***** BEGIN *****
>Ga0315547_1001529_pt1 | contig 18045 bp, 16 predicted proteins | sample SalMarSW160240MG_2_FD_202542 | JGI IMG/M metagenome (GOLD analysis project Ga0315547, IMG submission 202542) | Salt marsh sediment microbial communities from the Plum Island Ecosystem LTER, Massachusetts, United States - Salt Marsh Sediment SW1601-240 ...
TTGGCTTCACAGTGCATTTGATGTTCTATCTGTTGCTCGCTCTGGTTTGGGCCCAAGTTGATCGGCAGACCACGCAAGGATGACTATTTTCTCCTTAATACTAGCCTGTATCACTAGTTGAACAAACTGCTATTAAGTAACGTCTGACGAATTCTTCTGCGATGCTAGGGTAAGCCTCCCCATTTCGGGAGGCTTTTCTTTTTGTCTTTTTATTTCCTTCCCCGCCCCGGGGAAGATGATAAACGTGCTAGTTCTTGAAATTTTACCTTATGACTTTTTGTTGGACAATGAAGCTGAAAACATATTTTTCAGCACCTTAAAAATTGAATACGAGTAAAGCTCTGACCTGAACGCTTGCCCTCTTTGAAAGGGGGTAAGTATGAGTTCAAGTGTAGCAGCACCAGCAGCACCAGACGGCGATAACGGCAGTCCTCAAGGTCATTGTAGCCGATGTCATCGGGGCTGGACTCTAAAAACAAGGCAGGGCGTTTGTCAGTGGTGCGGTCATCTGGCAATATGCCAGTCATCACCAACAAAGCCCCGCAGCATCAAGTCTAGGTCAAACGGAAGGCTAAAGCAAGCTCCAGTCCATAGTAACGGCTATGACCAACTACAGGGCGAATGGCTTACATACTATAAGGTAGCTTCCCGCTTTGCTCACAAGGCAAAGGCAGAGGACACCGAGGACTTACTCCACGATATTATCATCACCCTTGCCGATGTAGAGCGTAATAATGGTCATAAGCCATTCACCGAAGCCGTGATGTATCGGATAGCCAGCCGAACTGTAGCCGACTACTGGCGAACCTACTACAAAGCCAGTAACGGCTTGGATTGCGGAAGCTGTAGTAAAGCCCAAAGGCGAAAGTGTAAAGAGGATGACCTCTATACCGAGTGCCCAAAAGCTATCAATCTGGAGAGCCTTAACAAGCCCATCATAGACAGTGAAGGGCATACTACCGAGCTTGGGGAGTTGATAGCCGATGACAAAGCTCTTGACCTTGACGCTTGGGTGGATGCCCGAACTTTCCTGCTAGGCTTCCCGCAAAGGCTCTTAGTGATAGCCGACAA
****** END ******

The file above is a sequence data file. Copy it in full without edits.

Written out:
>Ga0315547_1001529_pt1 | contig 18045 bp, 16 predicted proteins | sample SalMarSW160240MG_2_FD_202542 | JGI IMG/M metagenome (GOLD analysis project Ga0315547, IMG submission 202542) | Salt marsh sediment microbial communities from the Plum Island Ecosystem LTER, Massachusetts, United States - Salt Marsh Sediment SW1601-240 ...
TTGGCTTCACAGTGCATTTGATGTTCTATCTGTTGCTCGCTCTGGTTTGGGCCCAAGTTGATCGGCAGACCACGCAAGGATGACTATTTTCTCCTTAATACTAGCCTGTATCACTAGTTGAACAAACTGCTATTAAGTAACGTCTGACGAATTCTTCTGCGATGCTAGGGTAAGCCTCCCCATTTCGGGAGGCTTTTCTTTTTGTCTTTTTATTTCCTTCCCCGCCCCGGGGAAGATGATAAACGTGCTAGTTCTTGAAATTTTACCTTATGACTTTTTGTTGGACAATGAAGCTGAAAACATATTTTTCAGCACCTTAAAAATTGAATACGAGTAAAGCTCTGACCTGAACGCTTGCCCTCTTTGAAAGGGGGTAAGTATGAGTTCAAGTGTAGCAGCACCAGCAGCACCAGACGGCGATAACGGCAGTCCTCAAGGTCATTGTAGCCGATGTCATCGGGGCTGGACTCTAAAAACAAGGCAGGGCGTTTGTCAGTGGTGCGGTCATCTGGCAATATGCCAGTCATCACCAACAAAGCCCCGCAGCATCAAGTCTAGGTCAAACGGAAGGCTAAAGCAAGCTCCAGTCCATAGTAACGGCTATGACCAACTACAGGGCGAATGGCTTACATACTATAAGGTAGCTTCCCGCTTTGCTCACAAGGCAAAGGCAGAGGACACCGAGGACTTACTCCACGATATTATCATCACCCTTGCCGATGTAGAGCGTAATAATGGTCATAAGCCATTCACCGAAGCCGTGATGTATCGGATAGCCAGCCGAACTGTAGCCGACTACTGGCGAACCTACTACAAAGCCAGTAACGGCTTGGATTGCGGAAGCTGTAGTAAAGCCCAAAGGCGAAAGTGTAAAGAGGATGACCTCTATACCGAGTGCCCAAAAGCTATCAATCTGGAGAGCCTTAACAAGCCCATCATAGACAGTGAAGGGCATACTACCGAGCTTGGGGAGTTGATAGCCGATGACAAAGCTCTTGACCTTGACGCTTGGGTGGATGCCCGAACTTTCCTGCTAGGCTTCCCGCAAAGGCTCTTAGTGATAGCCGACAA